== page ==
On a related topic, there's a miserable woman who works in the deli of the local grocery. She is absolutely horrible to everyone! People stand there and give eachother surprised looks, but no one calls her on her behavior. Early one day last week, I had to run out of the shop to grab something we had run out of which I hate to do, both for the $$ and the aggravation factors. This woman was putting things out in the open fridges near the deli and completely ignored me. I leaned back and asked her nicely if she was the person for behind the deli counter, not knowing if I should ring the bell for someone out back. She snarled that she was but was busy putting out the hummus, wasn't she? I said thank you and I'll gladly to to the other grocery store. She almost fell over herself getting behind the deli , but I had already walked away. She chased me, beet red, asking me what I wanted, how she could help me, how she was just kidding. I ordered my ham and said thank you. I really don't think anyone stands up to her but just takes her abuse as part of the friendly service at our local Hannaford.

Again, I'm not paying to get walked on and would NEVER treat or allow anyone who works for me to treat customers with such meanness and disrespect. We all know it can be phony, but that's the nature of the service industry.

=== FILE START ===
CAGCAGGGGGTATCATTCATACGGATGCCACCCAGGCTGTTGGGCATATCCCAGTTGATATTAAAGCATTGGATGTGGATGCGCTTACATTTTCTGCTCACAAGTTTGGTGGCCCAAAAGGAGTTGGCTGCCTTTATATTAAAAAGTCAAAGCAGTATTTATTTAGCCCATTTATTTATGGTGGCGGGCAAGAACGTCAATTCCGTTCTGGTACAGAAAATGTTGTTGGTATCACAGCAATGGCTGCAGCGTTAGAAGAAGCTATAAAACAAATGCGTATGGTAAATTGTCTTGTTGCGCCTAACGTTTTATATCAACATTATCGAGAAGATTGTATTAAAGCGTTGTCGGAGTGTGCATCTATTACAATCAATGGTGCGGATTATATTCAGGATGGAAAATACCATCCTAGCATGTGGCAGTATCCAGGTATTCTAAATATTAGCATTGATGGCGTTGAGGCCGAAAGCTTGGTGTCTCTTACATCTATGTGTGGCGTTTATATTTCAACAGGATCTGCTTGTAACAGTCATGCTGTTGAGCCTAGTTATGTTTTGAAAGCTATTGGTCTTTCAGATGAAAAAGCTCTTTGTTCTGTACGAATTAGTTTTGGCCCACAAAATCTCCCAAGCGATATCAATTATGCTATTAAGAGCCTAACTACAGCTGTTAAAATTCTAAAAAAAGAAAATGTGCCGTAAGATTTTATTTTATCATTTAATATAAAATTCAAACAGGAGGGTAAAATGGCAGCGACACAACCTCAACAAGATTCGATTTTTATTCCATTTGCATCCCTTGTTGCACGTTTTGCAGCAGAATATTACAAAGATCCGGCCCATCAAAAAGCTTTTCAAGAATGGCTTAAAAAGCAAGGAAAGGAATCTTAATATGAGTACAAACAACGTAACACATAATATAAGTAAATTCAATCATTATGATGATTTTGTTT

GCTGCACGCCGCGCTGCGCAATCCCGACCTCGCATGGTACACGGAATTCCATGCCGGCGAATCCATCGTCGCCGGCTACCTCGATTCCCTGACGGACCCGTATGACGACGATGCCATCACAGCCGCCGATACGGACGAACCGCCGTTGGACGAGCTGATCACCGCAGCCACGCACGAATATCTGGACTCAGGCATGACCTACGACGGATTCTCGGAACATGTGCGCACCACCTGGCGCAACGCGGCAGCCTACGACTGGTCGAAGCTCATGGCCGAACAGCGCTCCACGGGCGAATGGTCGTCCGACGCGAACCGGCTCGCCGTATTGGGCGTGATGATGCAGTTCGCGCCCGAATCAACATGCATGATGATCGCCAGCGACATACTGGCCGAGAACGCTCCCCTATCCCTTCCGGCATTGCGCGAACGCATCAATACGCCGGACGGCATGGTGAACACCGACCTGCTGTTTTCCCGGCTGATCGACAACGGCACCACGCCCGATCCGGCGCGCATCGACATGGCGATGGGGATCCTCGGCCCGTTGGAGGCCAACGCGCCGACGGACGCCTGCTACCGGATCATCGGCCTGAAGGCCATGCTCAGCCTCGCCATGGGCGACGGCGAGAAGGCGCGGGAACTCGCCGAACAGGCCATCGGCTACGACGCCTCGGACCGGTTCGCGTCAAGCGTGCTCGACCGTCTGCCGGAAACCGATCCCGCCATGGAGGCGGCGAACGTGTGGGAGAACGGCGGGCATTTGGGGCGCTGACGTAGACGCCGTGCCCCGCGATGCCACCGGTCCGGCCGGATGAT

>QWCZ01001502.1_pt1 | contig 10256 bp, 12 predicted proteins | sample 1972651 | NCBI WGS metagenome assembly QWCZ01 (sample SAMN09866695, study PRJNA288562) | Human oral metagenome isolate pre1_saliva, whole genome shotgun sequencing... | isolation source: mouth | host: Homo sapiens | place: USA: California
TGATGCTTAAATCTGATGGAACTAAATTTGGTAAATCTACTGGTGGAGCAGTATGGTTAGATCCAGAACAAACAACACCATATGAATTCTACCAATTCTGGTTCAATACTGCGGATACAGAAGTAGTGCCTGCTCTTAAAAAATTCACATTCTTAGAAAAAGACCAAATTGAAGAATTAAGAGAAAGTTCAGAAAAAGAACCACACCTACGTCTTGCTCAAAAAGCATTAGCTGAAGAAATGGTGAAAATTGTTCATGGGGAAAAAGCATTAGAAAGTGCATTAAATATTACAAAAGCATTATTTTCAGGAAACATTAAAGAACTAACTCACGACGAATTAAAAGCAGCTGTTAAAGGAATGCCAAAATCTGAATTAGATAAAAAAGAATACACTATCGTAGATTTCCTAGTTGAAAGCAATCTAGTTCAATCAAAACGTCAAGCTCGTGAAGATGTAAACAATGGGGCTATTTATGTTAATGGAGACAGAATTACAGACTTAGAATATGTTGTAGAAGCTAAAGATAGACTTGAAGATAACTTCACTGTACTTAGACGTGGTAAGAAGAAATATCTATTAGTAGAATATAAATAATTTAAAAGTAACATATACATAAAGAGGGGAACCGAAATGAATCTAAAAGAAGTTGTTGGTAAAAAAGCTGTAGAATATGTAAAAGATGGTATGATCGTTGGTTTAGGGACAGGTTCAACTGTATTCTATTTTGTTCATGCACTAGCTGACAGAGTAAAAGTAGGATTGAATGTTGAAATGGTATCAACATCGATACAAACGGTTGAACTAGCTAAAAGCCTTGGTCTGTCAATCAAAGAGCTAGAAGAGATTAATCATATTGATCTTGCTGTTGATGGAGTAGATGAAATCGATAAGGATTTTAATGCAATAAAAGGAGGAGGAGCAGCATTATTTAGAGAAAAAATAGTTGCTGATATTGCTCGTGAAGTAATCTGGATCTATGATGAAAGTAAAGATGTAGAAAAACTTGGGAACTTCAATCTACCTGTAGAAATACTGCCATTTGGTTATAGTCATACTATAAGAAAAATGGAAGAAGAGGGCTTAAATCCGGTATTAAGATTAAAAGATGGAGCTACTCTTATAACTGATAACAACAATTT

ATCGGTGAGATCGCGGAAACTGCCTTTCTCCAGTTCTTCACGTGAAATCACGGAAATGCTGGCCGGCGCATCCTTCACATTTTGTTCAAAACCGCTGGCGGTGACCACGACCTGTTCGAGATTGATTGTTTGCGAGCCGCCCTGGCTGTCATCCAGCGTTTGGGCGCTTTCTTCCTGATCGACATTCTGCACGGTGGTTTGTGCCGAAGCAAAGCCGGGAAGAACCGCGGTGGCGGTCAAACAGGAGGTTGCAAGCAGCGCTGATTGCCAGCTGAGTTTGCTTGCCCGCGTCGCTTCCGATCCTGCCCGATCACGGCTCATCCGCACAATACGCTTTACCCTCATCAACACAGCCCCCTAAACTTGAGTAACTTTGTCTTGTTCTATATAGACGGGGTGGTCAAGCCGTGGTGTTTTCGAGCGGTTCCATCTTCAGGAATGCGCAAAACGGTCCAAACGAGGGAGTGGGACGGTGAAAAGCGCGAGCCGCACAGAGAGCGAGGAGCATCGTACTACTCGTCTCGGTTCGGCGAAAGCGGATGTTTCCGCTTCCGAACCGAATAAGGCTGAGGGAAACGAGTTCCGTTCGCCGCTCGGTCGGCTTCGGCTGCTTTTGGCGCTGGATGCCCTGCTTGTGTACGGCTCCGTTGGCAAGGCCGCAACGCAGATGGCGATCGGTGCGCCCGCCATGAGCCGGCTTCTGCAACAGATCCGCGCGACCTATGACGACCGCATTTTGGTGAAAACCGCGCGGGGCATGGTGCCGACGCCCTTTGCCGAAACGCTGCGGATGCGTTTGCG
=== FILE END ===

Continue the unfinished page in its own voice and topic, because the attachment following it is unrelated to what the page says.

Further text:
post #27 of 29
I rarely send food back. Then again, i'm not that picky....I chalk it up as a bad experience.

maybe MAYBE ill send a steak back that hasn't been cooked the was I asked...but usually not unless its a reputable steakhouse.

I don't expect much from most places I guess...
post #28 of 29
same page as RPM.
i don't send food back.
if i ordered a steak at, say, medium and it was served at either rare or well, then i'd send it back. that's a big enough mistake to warrant sending it back, IMHO.
in most cases i'd give the kitchen the benefit of the doubt and try it again later. we all have our 'off' nights... or even 'off' tickets. i understand.

if i was spending a good chunk of change ($15) at a restaurant that served me 'scrambled eggs with vegetables and meat mixed in the scramble' when i was paying for 'a delicately-turned omlet with warmed fillings', i'd just chalk it up to experience and not return to that place.

i'm sure there are people more vocal than i am, who would step up and call them out on it, but i think that it's important to know that there are people like ME out there who will NOT complain about service/food. people who will simply remove that restaurant from future considerations...

that's just how i eat. a lot of people will be more vocal. only, know that there are people with opinions who don't feel that it is necessary to waste their mouth on your cold food/ bad service, et al...

if my ravioli was cold and you took it back and microwaved it, i will know because the raviolis will be glued to each other and ruined.

a microwave will not save a cold dish.

that's just me:crazy: and maybe a few others...
post #29 of 29
Yes, none of those are meant for consumption. I worked in a restaurant and saw what the cook did to cheeseburgers that got sent back (usually every Friday night from the same customer). Talk about "chef's surprise". Ugh!

doc